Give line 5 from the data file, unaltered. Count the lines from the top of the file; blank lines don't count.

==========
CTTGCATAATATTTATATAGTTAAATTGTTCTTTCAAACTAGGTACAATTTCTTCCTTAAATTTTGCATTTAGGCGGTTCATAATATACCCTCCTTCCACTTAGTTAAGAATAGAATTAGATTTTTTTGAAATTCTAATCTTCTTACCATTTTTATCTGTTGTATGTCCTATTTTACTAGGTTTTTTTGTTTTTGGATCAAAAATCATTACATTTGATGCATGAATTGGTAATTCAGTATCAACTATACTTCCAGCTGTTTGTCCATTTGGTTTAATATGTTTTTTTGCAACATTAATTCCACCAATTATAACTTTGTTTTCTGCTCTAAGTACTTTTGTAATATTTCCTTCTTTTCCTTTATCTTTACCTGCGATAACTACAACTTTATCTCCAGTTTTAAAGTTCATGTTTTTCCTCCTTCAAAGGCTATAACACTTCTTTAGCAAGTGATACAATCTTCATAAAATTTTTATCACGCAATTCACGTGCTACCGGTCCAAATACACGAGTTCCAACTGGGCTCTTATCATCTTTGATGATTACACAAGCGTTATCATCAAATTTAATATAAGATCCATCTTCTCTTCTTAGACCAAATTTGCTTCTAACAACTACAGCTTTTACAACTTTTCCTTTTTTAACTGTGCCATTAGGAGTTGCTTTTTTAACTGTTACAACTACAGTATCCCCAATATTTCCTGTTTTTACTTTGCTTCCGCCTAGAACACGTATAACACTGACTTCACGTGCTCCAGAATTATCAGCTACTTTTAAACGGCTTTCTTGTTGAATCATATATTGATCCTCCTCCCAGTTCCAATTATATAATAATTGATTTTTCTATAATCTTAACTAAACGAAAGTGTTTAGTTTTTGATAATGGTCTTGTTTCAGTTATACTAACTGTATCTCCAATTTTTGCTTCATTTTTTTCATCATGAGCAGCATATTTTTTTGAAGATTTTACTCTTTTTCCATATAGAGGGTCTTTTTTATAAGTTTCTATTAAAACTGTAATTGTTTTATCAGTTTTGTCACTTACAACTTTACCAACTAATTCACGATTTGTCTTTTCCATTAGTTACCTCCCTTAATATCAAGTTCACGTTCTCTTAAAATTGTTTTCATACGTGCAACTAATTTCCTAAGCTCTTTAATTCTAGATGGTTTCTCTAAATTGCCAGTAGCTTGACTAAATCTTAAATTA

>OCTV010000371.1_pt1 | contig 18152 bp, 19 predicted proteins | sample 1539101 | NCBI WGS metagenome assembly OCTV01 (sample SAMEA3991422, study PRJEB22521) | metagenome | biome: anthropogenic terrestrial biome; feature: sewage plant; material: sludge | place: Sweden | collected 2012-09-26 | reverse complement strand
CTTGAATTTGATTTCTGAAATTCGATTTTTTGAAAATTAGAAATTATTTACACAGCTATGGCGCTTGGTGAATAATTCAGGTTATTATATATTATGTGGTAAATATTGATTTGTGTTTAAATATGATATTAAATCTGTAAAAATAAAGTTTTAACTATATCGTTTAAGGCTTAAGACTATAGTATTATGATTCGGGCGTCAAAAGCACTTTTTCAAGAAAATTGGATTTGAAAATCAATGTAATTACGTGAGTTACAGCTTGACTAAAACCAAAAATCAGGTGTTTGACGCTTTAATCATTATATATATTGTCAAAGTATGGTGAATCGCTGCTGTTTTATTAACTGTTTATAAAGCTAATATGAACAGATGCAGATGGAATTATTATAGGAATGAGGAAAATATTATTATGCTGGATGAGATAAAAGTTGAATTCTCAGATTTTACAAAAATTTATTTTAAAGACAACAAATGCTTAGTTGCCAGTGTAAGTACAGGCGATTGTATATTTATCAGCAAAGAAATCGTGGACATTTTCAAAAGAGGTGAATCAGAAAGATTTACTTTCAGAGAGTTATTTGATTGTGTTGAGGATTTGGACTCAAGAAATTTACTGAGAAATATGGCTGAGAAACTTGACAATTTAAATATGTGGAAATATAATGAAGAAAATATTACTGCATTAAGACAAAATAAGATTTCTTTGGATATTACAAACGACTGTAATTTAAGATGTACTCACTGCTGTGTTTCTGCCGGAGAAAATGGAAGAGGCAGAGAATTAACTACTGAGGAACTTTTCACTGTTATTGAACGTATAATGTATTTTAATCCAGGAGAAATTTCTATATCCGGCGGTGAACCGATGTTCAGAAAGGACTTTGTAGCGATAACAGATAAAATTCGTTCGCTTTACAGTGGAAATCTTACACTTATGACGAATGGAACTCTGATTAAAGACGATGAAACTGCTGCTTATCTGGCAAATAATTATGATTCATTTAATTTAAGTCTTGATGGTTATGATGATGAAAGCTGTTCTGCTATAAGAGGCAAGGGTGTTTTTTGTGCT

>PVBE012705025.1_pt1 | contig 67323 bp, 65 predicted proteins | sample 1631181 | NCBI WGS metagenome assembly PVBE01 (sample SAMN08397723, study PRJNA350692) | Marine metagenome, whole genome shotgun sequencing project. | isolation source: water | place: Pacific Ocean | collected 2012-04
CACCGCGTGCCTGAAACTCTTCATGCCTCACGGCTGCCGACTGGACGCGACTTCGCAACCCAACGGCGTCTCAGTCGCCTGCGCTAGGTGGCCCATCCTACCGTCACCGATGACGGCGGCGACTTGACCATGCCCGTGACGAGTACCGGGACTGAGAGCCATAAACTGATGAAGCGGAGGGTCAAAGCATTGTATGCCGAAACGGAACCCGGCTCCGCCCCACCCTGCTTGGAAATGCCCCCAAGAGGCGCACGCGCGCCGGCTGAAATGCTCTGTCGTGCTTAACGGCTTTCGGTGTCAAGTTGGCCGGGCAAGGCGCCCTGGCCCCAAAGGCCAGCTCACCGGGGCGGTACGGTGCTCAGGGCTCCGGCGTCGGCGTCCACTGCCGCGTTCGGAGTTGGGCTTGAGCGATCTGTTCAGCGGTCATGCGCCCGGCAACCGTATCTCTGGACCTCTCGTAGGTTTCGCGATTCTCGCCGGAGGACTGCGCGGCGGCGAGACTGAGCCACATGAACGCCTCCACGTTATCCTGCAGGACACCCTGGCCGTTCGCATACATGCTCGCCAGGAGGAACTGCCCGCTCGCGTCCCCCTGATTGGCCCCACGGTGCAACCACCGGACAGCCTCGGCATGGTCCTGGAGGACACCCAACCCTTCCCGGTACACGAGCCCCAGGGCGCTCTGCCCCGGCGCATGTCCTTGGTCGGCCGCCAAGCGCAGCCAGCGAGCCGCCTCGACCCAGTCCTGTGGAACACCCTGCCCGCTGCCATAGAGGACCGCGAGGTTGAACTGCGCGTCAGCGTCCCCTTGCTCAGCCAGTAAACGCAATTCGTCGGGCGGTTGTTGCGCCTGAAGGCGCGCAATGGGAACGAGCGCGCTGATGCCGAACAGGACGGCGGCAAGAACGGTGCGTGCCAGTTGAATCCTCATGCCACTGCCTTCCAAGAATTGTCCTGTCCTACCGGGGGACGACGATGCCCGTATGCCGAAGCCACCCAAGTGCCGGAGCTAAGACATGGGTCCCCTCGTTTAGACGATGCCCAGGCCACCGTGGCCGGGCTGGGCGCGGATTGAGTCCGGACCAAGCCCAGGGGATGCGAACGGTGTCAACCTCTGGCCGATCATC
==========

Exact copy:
CACCGCGTGCCTGAAACTCTTCATGCCTCACGGCTGCCGACTGGACGCGACTTCGCAACCCAACGGCGTCTCAGTCGCCTGCGCTAGGTGGCCCATCCTACCGTCACCGATGACGGCGGCGACTTGACCATGCCCGTGACGAGTACCGGGACTGAGAGCCATAAACTGATGAAGCGGAGGGTCAAAGCATTGTATGCCGAAACGGAACCCGGCTCCGCCCCACCCTGCTTGGAAATGCCCCCAAGAGGCGCACGCGCGCCGGCTGAAATGCTCTGTCGTGCTTAACGGCTTTCGGTGTCAAGTTGGCCGGGCAAGGCGCCCTGGCCCCAAAGGCCAGCTCACCGGGGCGGTACGGTGCTCAGGGCTCCGGCGTCGGCGTCCACTGCCGCGTTCGGAGTTGGGCTTGAGCGATCTGTTCAGCGGTCATGCGCCCGGCAACCGTATCTCTGGACCTCTCGTAGGTTTCGCGATTCTCGCCGGAGGACTGCGCGGCGGCGAGACTGAGCCACATGAACGCCTCCACGTTATCCTGCAGGACACCCTGGCCGTTCGCATACATGCTCGCCAGGAGGAACTGCCCGCTCGCGTCCCCCTGATTGGCCCCACGGTGCAACCACCGGACAGCCTCGGCATGGTCCTGGAGGACACCCAACCCTTCCCGGTACACGAGCCCCAGGGCGCTCTGCCCCGGCGCATGTCCTTGGTCGGCCGCCAAGCGCAGCCAGCGAGCCGCCTCGACCCAGTCCTGTGGAACACCCTGCCCGCTGCCATAGAGGACCGCGAGGTTGAACTGCGCGTCAGCGTCCCCTTGCTCAGCCAGTAAACGCAATTCGTCGGGCGGTTGTTGCGCCTGAAGGCGCGCAATGGGAACGAGCGCGCTGATGCCGAACAGGACGGCGGCAAGAACGGTGCGTGCCAGTTGAATCCTCATGCCACTGCCTTCCAAGAATTGTCCTGTCCTACCGGGGGACGACGATGCCCGTATGCCGAAGCCACCCAAGTGCCGGAGCTAAGACATGGGTCCCCTCGTTTAGACGATGCCCAGGCCACCGTGGCCGGGCTGGGCGCGGATTGAGTCCGGACCAAGCCCAGGGGATGCGAACGGTGTCAACCTCTGGCCGATCATC